Autokinoton, Yakuza, Jesu October 31, 2007 Marquis Theater
Soaking in a few hours of heavy music played at ear-splitting volume seemed an ideal way to spend Halloween this year. This all-ages show comprised three very different bands with three very different aural skull-crushing techniques. Though most of the crowd was not in costume, there were a few noteworthy masqueraders – an eye-popping naughty nurse, a faithfully rendered Wheaties box, and a priest in Kiss makeup. The stars, however, were definitely the bands.
When I first began seeing Autokinoton around town, there was no telling what you’d get from show to show. The band was wildly inconsistent. Lately, however, this brawny instrumental trio has wowed me with every performance. Last night, the three men who make up Autokinoton pulled out all the stops. In the current incarnation of the band, drummer Andrew Segreti is really the frontman. In a setup with no vocalist, Segreti is both the visual and audio focal point on stage. His skinswork is frenetic, kinetic and precise. With a truly musical approach to the drums, Segreti drives the sound, while guitarist Justin Slojkowski and bassist Josh Everingham create a richly textured sonic platform for the drummer’s mesmerizing, pulverizing performance. Autokinoton’s complex compositions and aggressive playing hooked the crowd, many of whom had probably never heard the band before.
Though Yakuza might sound at first like a garden-variety thrash and death metal merchant, the quartet is really an experimental rock outfit disguised as a metal band. The first clues to this as the Chicago-based band took the stage were the saxophones. Frontman Bruce Lamont alternately screamed, crooned and skronked his horns – processed through various effects – while the rest of the gang pounded away at some punishing riffs and wove their way through some of the more intricate and quiet moments. At one point during the group’s set, Lamont muttered something barely audible about “Halloween magic.” He then began convulsing and spitting up fake blood before leaping off the stage to scream and squirm right in the crowd’s faces. By the time Yakuza finished its long set, the outfit’s manic energy and quirky style had the audience grinning, thrashing and aching.
The greatly anticipated Jesu closed out the set on a rather disappointing note. Leader Justin Broadrick comes with an extensive résumé and impressive pedigree, having played with Napalm Death as a teenager and formed the pioneering industrial metal act, Godflesh, shortly thereafter. He has also worked in a production and remixing capacity with Pigface, Isis, Pelican, Agoraphobic Nosebleed and more. Throughout his career, Broadrick’s music has ignored boundaries and blazed trails. Jesu is perhaps the musician’s most melodic and accessible project to-date. If Spacemen 3 had been a Norwegian black metal band, they might have sounded something like Jesu – an artful combination of head-banging and shoe-gazing.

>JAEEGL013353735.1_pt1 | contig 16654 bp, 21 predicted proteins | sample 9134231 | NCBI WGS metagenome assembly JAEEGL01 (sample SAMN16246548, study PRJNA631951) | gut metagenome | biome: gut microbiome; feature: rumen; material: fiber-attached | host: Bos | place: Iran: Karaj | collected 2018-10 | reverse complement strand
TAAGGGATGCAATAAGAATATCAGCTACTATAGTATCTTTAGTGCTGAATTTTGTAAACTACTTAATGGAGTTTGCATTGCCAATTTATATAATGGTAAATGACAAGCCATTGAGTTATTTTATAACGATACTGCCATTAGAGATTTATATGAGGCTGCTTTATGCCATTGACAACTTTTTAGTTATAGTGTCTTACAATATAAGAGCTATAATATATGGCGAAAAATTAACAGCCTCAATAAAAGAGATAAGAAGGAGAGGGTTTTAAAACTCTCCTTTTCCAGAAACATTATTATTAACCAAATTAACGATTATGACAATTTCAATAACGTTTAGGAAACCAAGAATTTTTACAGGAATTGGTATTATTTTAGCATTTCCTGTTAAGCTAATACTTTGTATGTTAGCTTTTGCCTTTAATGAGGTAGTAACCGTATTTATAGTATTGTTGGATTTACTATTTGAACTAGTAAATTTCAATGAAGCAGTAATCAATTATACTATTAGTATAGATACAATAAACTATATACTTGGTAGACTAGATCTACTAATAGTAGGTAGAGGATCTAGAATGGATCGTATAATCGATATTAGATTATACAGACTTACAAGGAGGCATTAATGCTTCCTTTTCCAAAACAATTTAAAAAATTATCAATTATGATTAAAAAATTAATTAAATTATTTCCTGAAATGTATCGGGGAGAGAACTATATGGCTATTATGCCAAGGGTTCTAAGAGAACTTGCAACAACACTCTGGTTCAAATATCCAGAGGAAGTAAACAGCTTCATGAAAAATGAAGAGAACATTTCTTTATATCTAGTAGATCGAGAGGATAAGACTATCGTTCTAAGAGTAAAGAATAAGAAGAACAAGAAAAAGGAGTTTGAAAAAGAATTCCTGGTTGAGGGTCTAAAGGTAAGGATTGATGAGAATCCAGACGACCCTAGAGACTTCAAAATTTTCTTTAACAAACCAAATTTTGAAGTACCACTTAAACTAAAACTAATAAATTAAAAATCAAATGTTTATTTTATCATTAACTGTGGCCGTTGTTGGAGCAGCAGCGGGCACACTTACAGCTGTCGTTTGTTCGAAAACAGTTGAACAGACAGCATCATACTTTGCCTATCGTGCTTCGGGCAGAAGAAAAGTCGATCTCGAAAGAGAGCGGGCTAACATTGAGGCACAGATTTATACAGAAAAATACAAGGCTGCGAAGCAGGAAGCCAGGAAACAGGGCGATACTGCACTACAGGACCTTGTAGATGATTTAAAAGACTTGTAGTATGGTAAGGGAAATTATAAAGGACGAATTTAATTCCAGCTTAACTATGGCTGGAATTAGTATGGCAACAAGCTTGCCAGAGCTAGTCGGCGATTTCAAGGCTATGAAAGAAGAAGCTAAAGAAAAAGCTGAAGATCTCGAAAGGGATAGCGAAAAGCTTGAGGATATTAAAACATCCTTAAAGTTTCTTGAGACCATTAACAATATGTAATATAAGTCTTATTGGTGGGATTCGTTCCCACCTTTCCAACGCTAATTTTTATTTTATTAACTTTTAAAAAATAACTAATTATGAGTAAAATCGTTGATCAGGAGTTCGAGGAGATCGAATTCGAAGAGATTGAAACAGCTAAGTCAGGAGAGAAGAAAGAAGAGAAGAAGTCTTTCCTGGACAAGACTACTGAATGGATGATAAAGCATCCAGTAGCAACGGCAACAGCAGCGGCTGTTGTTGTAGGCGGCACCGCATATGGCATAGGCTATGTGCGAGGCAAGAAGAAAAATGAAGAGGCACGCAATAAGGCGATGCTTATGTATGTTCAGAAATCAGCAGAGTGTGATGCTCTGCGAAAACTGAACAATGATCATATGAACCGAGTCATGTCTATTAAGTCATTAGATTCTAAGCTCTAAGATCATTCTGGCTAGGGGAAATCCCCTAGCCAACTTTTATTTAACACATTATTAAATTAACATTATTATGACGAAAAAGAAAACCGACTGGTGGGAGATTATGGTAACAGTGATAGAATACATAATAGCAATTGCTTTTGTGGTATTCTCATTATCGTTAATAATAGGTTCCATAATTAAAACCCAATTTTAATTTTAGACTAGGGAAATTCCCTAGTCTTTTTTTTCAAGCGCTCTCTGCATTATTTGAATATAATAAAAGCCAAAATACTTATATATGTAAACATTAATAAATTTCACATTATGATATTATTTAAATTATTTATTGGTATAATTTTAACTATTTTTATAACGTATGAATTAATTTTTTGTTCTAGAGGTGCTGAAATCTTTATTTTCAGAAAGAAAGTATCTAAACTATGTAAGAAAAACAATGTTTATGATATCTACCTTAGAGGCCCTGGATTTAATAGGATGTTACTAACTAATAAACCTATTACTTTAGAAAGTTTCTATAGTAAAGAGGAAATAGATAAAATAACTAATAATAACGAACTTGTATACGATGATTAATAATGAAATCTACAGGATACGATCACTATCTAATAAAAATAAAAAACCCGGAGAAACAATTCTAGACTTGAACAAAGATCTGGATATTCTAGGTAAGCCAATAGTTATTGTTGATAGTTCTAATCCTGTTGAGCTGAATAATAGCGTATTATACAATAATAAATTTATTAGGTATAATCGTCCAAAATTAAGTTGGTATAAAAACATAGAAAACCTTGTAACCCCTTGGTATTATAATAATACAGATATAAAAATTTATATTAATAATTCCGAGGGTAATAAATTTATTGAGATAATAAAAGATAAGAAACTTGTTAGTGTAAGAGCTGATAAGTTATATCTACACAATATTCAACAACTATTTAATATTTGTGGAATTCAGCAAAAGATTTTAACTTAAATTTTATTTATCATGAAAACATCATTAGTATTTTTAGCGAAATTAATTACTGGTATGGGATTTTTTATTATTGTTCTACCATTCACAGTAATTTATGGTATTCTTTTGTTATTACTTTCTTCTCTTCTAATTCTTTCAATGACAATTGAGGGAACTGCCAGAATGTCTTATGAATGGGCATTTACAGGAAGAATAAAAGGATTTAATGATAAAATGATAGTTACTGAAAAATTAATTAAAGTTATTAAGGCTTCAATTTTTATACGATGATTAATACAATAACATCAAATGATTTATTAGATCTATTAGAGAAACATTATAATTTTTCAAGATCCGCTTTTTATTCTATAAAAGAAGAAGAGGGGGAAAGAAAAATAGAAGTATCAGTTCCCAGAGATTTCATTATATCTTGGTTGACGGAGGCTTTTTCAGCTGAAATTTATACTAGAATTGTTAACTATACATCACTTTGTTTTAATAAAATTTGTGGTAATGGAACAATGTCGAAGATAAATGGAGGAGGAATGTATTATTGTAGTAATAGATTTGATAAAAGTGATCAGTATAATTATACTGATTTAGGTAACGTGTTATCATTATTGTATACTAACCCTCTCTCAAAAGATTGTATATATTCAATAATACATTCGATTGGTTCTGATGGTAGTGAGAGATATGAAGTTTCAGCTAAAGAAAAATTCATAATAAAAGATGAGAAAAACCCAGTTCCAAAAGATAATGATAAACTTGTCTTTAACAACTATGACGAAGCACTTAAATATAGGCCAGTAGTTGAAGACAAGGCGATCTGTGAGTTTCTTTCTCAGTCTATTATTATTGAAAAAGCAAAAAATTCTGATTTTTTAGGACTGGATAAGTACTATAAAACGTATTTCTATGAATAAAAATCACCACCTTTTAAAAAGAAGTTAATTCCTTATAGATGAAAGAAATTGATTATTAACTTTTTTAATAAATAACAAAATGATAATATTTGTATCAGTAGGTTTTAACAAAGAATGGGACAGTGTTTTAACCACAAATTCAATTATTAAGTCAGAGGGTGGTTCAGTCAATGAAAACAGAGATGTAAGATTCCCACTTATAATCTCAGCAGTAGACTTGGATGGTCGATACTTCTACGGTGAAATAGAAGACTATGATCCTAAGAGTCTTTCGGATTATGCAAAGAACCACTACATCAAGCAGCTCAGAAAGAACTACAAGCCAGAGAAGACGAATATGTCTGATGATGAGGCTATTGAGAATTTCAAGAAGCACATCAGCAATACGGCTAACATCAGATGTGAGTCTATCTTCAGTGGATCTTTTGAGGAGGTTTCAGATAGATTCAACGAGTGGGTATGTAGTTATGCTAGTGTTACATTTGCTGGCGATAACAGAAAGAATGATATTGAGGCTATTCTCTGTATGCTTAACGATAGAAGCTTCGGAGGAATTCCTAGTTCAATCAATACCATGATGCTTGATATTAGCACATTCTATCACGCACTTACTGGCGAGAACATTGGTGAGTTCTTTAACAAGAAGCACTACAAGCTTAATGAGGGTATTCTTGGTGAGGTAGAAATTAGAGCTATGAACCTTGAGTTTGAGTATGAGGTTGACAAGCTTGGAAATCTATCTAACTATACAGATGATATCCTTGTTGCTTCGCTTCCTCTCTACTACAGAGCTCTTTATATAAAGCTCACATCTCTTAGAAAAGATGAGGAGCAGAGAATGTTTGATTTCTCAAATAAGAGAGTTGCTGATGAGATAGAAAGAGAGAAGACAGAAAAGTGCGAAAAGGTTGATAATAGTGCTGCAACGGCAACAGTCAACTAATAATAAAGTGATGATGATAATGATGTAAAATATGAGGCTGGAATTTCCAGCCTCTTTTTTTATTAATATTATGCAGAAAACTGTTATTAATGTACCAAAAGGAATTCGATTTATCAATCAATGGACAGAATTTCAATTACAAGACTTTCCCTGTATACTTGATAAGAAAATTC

Unfortunately, the live realization of Jesu’s impressive recordings was rather flat. Broadrick and company executed their parts flawlessly, but failed to perform. The musicians hardly moved and acknowledged the audience only minimally. As a result, the set came off as dull and the music seemed to have far less soul than it does on the band’s records. A seasoned performer like Broadrick surely knows how to engage an audience, but he and his bandmates chose not to. Consequently, the music suffered. –- Eryc Eyl Photos by Doug Beam
Critic’s Notebook Personal Bias: The high school band geek in me is a sucker for any kind of brass or woodwind instrument in a rock context. Random Detail: This is the first show I’ve been to at the Marquis where the bar section wasn’t separated from the main floor by steel barricades. It was nice to be able to enjoy the show without feeling like corralled cattle. By the Way: Before Autokinoton heads offs on a 3-week eastern tour with Battlefields, the band will be opening for Swedish psychedelic doom geniuses Witchcraft – at 3 Kings Tavern on November 18.
Keep Westword Free... Since we started Westword, it has been defined as the free, independent voice of Denver, and we would like to keep it that way. Offering our readers free access to incisive coverage of local news, food and culture. Producing stories on everything from political scandals to the hottest new bands, with gutsy reporting, stylish writing, and staffers who've won everything from the Society of Professional Journalists' Sigma Delta Chi feature-writing award to the Casey Medal for Meritorious Journalism. But with local journalism's existence under siege and advertising revenue setbacks having a larger impact, it is important now more than ever for us to rally support behind funding our local journalism. You can help by participating in our "I Support" membership program, allowing us to keep covering Denver with no paywalls.